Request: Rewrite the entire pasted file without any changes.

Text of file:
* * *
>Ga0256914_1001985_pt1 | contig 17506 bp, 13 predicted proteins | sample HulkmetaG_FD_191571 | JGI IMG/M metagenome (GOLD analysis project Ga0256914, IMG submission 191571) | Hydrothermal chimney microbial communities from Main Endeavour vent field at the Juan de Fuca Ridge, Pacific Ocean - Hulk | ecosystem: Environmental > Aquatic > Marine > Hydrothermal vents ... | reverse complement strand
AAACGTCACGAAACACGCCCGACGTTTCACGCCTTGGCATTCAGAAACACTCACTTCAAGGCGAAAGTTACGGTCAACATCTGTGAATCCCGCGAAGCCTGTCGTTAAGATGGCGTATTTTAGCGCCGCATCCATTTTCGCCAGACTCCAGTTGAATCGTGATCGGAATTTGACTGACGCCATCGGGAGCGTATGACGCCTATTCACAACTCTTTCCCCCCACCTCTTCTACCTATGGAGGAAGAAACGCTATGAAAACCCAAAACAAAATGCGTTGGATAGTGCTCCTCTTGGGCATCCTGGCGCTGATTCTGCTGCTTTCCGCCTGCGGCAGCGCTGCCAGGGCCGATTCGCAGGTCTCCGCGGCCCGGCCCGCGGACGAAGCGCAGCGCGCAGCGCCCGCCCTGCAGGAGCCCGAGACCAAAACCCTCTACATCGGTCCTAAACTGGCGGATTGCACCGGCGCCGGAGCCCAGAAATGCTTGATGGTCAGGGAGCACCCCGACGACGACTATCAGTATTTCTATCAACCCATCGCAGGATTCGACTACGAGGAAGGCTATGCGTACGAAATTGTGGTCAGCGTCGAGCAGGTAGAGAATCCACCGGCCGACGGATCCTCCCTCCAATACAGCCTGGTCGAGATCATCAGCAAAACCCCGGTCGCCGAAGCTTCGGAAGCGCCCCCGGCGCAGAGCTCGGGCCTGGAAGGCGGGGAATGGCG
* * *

>Ga0256914_1001985_pt1 | contig 17506 bp, 13 predicted proteins | sample HulkmetaG_FD_191571 | JGI IMG/M metagenome (GOLD analysis project Ga0256914, IMG submission 191571) | Hydrothermal chimney microbial communities from Main Endeavour vent field at the Juan de Fuca Ridge, Pacific Ocean - Hulk | ecosystem: Environmental > Aquatic > Marine > Hydrothermal vents ... | reverse complement strand
AAACGTCACGAAACACGCCCGACGTTTCACGCCTTGGCATTCAGAAACACTCACTTCAAGGCGAAAGTTACGGTCAACATCTGTGAATCCCGCGAAGCCTGTCGTTAAGATGGCGTATTTTAGCGCCGCATCCATTTTCGCCAGACTCCAGTTGAATCGTGATCGGAATTTGACTGACGCCATCGGGAGCGTATGACGCCTATTCACAACTCTTTCCCCCCACCTCTTCTACCTATGGAGGAAGAAACGCTATGAAAACCCAAAACAAAATGCGTTGGATAGTGCTCCTCTTGGGCATCCTGGCGCTGATTCTGCTGCTTTCCGCCTGCGGCAGCGCTGCCAGGGCCGATTCGCAGGTCTCCGCGGCCCGGCCCGCGGACGAAGCGCAGCGCGCAGCGCCCGCCCTGCAGGAGCCCGAGACCAAAACCCTCTACATCGGTCCTAAACTGGCGGATTGCACCGGCGCCGGAGCCCAGAAATGCTTGATGGTCAGGGAGCACCCCGACGACGACTATCAGTATTTCTATCAACCCATCGCAGGATTCGACTACGAGGAAGGCTATGCGTACGAAATTGTGGTCAGCGTCGAGCAGGTAGAGAATCCACCGGCCGACGGATCCTCCCTCCAATACAGCCTGGTCGAGATCATCAGCAAAACCCCGGTCGCCGAAGCTTCGGAAGCGCCCCCGGCGCAGAGCTCGGGCCTGGAAGGCGGGGAATGGCG